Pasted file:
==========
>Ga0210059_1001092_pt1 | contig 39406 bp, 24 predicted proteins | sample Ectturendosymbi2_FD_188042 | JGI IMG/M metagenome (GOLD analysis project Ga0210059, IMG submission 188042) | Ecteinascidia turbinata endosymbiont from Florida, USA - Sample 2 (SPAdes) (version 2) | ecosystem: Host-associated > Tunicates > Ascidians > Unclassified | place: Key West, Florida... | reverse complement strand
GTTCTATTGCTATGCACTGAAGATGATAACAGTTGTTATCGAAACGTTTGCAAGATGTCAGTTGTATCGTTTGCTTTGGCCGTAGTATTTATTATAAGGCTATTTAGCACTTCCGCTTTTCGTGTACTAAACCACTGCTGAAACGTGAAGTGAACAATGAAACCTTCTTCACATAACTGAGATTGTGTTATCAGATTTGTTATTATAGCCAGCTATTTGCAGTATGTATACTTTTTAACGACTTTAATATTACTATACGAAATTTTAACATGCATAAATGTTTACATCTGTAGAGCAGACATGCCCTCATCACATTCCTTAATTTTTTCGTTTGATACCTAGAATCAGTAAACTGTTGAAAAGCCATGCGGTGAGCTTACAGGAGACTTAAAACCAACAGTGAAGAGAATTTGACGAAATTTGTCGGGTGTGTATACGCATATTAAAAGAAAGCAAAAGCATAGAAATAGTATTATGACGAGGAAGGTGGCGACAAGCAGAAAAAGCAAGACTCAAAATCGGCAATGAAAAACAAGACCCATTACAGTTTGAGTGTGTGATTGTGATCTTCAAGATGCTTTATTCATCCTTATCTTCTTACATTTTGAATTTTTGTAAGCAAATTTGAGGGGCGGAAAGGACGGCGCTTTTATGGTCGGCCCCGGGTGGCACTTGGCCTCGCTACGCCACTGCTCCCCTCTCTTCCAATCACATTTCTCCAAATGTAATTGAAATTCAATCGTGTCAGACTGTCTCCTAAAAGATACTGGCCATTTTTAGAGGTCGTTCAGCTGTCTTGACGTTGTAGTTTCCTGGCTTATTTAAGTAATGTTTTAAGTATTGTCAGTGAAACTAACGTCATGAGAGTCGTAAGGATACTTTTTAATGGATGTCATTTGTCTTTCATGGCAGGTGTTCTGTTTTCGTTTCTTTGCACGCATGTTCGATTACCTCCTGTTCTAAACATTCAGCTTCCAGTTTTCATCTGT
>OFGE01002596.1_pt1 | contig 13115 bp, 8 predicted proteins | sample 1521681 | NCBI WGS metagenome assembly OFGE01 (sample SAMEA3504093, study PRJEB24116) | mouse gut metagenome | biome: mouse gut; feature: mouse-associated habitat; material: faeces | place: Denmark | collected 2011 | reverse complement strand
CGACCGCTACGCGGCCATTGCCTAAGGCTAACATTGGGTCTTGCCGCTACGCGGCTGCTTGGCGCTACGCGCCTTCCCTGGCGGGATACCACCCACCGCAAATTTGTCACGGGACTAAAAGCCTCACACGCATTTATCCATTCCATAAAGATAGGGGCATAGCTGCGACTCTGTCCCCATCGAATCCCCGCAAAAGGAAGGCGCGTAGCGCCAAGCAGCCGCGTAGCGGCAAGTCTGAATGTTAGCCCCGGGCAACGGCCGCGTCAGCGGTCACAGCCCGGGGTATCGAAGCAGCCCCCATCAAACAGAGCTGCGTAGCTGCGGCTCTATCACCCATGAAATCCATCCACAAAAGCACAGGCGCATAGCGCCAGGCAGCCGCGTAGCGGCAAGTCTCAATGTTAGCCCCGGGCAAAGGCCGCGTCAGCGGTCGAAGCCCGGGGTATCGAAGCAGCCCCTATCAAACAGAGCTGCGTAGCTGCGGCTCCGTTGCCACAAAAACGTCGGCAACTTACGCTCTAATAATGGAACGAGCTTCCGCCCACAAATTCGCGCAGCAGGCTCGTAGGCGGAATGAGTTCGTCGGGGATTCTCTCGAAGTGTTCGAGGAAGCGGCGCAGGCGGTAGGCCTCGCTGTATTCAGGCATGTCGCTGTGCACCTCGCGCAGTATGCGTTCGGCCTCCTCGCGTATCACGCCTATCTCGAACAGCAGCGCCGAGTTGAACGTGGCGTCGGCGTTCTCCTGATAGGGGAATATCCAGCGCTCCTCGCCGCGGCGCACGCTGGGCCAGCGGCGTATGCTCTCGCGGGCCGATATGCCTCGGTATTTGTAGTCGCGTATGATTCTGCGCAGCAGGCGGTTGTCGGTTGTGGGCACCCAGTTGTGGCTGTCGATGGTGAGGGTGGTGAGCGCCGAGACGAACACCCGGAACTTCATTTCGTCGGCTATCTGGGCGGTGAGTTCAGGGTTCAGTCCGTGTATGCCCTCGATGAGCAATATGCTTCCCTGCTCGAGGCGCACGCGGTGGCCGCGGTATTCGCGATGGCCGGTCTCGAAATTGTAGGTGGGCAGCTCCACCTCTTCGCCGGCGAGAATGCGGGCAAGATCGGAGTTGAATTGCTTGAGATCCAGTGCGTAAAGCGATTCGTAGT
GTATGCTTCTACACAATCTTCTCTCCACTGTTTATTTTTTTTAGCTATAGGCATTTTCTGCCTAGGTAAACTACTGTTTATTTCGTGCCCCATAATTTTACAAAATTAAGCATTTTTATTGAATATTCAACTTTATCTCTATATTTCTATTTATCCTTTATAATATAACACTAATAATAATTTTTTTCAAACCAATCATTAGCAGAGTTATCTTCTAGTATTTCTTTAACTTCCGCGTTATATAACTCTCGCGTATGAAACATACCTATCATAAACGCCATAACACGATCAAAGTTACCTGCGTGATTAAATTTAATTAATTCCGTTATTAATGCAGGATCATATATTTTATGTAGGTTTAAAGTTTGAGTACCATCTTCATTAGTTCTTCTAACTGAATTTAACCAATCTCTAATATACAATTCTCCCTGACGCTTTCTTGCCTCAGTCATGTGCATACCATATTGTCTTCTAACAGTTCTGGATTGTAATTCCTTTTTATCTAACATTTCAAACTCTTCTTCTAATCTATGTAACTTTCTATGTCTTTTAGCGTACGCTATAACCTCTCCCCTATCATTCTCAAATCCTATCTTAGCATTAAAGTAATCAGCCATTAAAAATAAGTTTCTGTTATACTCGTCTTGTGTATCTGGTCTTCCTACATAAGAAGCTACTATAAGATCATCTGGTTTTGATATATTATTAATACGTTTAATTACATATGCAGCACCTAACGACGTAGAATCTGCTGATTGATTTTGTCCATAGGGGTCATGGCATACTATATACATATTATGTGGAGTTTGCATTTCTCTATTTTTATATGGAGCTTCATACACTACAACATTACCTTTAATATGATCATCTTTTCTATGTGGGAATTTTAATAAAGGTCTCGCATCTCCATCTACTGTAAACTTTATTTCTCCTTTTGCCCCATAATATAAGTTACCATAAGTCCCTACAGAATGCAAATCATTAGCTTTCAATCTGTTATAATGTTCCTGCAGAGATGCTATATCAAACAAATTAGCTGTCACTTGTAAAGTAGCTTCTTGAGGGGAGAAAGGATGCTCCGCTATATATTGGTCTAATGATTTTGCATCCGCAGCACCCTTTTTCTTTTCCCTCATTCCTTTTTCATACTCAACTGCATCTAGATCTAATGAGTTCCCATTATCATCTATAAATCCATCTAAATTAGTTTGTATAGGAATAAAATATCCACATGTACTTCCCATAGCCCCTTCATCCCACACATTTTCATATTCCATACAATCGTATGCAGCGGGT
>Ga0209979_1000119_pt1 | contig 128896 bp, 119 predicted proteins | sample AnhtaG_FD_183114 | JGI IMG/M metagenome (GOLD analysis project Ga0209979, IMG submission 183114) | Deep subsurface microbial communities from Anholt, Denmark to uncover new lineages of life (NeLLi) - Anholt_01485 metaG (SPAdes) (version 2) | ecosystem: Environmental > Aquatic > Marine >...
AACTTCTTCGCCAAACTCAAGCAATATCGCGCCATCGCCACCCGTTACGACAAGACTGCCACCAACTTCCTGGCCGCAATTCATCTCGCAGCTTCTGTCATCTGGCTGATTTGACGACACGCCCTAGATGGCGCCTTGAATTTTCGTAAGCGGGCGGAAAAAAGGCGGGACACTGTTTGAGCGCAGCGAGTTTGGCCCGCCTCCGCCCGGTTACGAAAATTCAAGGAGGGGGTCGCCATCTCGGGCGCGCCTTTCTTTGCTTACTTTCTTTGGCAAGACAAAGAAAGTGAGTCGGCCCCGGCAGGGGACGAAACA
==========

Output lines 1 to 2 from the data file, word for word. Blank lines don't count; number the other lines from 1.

>Ga0210059_1001092_pt1 | contig 39406 bp, 24 predicted proteins | sample Ectturendosymbi2_FD_188042 | JGI IMG/M metagenome (GOLD analysis project Ga0210059, IMG submission 188042) | Ecteinascidia turbinata endosymbiont from Florida, USA - Sample 2 (SPAdes) (version 2) | ecosystem: Host-associated > Tunicates > Ascidians > Unclassified | place: Key West, Florida... | reverse complement strand
GTTCTATTGCTATGCACTGAAGATGATAACAGTTGTTATCGAAACGTTTGCAAGATGTCAGTTGTATCGTTTGCTTTGGCCGTAGTATTTATTATAAGGCTATTTAGCACTTCCGCTTTTCGTGTACTAAACCACTGCTGAAACGTGAAGTGAACAATGAAACCTTCTTCACATAACTGAGATTGTGTTATCAGATTTGTTATTATAGCCAGCTATTTGCAGTATGTATACTTTTTAACGACTTTAATATTACTATACGAAATTTTAACATGCATAAATGTTTACATCTGTAGAGCAGACATGCCCTCATCACATTCCTTAATTTTTTCGTTTGATACCTAGAATCAGTAAACTGTTGAAAAGCCATGCGGTGAGCTTACAGGAGACTTAAAACCAACAGTGAAGAGAATTTGACGAAATTTGTCGGGTGTGTATACGCATATTAAAAGAAAGCAAAAGCATAGAAATAGTATTATGACGAGGAAGGTGGCGACAAGCAGAAAAAGCAAGACTCAAAATCGGCAATGAAAAACAAGACCCATTACAGTTTGAGTGTGTGATTGTGATCTTCAAGATGCTTTATTCATCCTTATCTTCTTACATTTTGAATTTTTGTAAGCAAATTTGAGGGGCGGAAAGGACGGCGCTTTTATGGTCGGCCCCGGGTGGCACTTGGCCTCGCTACGCCACTGCTCCCCTCTCTTCCAATCACATTTCTCCAAATGTAATTGAAATTCAATCGTGTCAGACTGTCTCCTAAAAGATACTGGCCATTTTTAGAGGTCGTTCAGCTGTCTTGACGTTGTAGTTTCCTGGCTTATTTAAGTAATGTTTTAAGTATTGTCAGTGAAACTAACGTCATGAGAGTCGTAAGGATACTTTTTAATGGATGTCATTTGTCTTTCATGGCAGGTGTTCTGTTTTCGTTTCTTTGCACGCATGTTCGATTACCTCCTGTTCTAAACATTCAGCTTCCAGTTTTCATCTGT